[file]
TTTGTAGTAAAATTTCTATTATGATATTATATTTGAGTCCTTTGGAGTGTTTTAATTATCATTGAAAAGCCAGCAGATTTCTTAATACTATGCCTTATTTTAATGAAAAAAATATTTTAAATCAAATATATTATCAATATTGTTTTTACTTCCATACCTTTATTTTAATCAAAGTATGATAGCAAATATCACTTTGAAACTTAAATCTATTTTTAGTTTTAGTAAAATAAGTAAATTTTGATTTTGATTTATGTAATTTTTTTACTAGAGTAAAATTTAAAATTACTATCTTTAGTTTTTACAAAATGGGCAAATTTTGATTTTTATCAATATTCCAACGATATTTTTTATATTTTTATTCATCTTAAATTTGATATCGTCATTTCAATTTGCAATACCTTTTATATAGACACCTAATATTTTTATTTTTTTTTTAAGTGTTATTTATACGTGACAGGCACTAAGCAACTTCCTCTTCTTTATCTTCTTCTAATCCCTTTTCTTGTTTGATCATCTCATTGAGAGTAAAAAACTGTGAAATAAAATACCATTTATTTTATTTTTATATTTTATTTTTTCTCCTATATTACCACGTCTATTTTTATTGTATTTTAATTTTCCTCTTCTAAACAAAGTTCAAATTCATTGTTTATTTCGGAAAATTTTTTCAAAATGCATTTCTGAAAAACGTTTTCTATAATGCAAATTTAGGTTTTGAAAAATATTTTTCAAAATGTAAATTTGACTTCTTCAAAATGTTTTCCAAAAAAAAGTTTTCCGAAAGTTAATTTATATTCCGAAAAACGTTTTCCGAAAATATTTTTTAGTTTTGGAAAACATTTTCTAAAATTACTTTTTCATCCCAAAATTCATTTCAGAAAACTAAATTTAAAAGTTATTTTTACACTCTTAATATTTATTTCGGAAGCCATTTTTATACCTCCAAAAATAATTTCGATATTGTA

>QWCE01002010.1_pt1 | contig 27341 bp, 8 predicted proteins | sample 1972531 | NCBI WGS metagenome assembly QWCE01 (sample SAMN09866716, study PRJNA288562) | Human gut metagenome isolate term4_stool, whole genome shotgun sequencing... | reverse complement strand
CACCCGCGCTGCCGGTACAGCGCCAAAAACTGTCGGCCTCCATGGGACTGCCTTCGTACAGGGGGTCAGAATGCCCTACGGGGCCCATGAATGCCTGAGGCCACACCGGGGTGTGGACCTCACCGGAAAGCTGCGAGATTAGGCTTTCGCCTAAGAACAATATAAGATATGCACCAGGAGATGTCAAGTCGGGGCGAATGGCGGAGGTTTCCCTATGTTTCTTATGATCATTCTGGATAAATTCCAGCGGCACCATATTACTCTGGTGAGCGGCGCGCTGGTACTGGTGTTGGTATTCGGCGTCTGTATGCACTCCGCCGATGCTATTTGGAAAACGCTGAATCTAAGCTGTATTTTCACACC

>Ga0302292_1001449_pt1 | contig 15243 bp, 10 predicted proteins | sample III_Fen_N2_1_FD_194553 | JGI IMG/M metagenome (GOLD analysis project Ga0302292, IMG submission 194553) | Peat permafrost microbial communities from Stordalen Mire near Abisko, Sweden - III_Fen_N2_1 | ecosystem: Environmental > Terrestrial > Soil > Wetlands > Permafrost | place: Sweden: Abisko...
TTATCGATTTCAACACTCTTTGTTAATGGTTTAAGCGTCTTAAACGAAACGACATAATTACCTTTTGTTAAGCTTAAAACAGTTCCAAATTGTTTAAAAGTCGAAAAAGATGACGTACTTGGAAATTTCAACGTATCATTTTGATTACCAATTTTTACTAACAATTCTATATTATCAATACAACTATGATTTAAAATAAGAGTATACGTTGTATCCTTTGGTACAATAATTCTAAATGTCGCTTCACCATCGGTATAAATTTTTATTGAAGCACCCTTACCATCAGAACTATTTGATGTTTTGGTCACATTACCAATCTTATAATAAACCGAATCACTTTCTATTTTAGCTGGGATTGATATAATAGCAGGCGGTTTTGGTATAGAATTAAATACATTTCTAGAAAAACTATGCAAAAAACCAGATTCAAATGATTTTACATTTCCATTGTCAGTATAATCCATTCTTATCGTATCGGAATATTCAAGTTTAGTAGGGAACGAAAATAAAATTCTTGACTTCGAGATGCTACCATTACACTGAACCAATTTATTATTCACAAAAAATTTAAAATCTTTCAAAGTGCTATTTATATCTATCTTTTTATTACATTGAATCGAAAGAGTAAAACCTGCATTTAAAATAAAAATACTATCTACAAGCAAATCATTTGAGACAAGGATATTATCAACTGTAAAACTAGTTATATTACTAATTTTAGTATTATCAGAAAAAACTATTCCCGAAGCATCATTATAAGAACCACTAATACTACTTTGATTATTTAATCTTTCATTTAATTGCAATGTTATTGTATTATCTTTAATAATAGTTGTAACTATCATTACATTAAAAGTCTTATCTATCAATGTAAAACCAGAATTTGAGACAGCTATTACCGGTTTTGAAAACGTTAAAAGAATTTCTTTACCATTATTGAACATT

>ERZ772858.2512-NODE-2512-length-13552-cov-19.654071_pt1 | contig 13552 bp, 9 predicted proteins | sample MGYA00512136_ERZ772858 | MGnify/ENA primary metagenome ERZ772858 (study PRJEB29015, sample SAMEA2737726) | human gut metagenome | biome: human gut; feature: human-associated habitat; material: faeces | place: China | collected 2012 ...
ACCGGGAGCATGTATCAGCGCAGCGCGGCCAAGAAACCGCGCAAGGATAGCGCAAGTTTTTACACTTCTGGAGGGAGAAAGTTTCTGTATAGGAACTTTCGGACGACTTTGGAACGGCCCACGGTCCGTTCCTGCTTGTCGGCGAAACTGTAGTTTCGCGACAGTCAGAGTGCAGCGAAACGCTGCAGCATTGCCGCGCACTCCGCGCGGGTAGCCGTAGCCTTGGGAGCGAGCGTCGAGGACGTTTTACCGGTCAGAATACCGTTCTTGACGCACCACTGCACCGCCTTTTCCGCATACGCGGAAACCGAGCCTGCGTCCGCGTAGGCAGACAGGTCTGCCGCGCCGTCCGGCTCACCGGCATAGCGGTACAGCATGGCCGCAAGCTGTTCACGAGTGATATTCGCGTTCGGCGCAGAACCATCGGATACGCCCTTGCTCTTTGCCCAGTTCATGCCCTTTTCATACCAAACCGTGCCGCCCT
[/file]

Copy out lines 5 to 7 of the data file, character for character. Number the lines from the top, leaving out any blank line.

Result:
TTATCGATTTCAACACTCTTTGTTAATGGTTTAAGCGTCTTAAACGAAACGACATAATTACCTTTTGTTAAGCTTAAAACAGTTCCAAATTGTTTAAAAGTCGAAAAAGATGACGTACTTGGAAATTTCAACGTATCATTTTGATTACCAATTTTTACTAACAATTCTATATTATCAATACAACTATGATTTAAAATAAGAGTATACGTTGTATCCTTTGGTACAATAATTCTAAATGTCGCTTCACCATCGGTATAAATTTTTATTGAAGCACCCTTACCATCAGAACTATTTGATGTTTTGGTCACATTACCAATCTTATAATAAACCGAATCACTTTCTATTTTAGCTGGGATTGATATAATAGCAGGCGGTTTTGGTATAGAATTAAATACATTTCTAGAAAAACTATGCAAAAAACCAGATTCAAATGATTTTACATTTCCATTGTCAGTATAATCCATTCTTATCGTATCGGAATATTCAAGTTTAGTAGGGAACGAAAATAAAATTCTTGACTTCGAGATGCTACCATTACACTGAACCAATTTATTATTCACAAAAAATTTAAAATCTTTCAAAGTGCTATTTATATCTATCTTTTTATTACATTGAATCGAAAGAGTAAAACCTGCATTTAAAATAAAAATACTATCTACAAGCAAATCATTTGAGACAAGGATATTATCAACTGTAAAACTAGTTATATTACTAATTTTAGTATTATCAGAAAAAACTATTCCCGAAGCATCATTATAAGAACCACTAATACTACTTTGATTATTTAATCTTTCATTTAATTGCAATGTTATTGTATTATCTTTAATAATAGTTGTAACTATCATTACATTAAAAGTCTTATCTATCAATGTAAAACCAGAATTTGAGACAGCTATTACCGGTTTTGAAAACGTTAAAAGAATTTCTTTACCATTATTGAACATT

>ERZ772858.2512-NODE-2512-length-13552-cov-19.654071_pt1 | contig 13552 bp, 9 predicted proteins | sample MGYA00512136_ERZ772858 | MGnify/ENA primary metagenome ERZ772858 (study PRJEB29015, sample SAMEA2737726) | human gut metagenome | biome: human gut; feature: human-associated habitat; material: faeces | place: China | collected 2012 ...
ACCGGGAGCATGTATCAGCGCAGCGCGGCCAAGAAACCGCGCAAGGATAGCGCAAGTTTTTACACTTCTGGAGGGAGAAAGTTTCTGTATAGGAACTTTCGGACGACTTTGGAACGGCCCACGGTCCGTTCCTGCTTGTCGGCGAAACTGTAGTTTCGCGACAGTCAGAGTGCAGCGAAACGCTGCAGCATTGCCGCGCACTCCGCGCGGGTAGCCGTAGCCTTGGGAGCGAGCGTCGAGGACGTTTTACCGGTCAGAATACCGTTCTTGACGCACCACTGCACCGCCTTTTCCGCATACGCGGAAACCGAGCCTGCGTCCGCGTAGGCAGACAGGTCTGCCGCGCCGTCCGGCTCACCGGCATAGCGGTACAGCATGGCCGCAAGCTGTTCACGAGTGATATTCGCGTTCGGCGCAGAACCATCGGATACGCCCTTGCTCTTTGCCCAGTTCATGCCCTTTTCATACCAAACCGTGCCGCCCT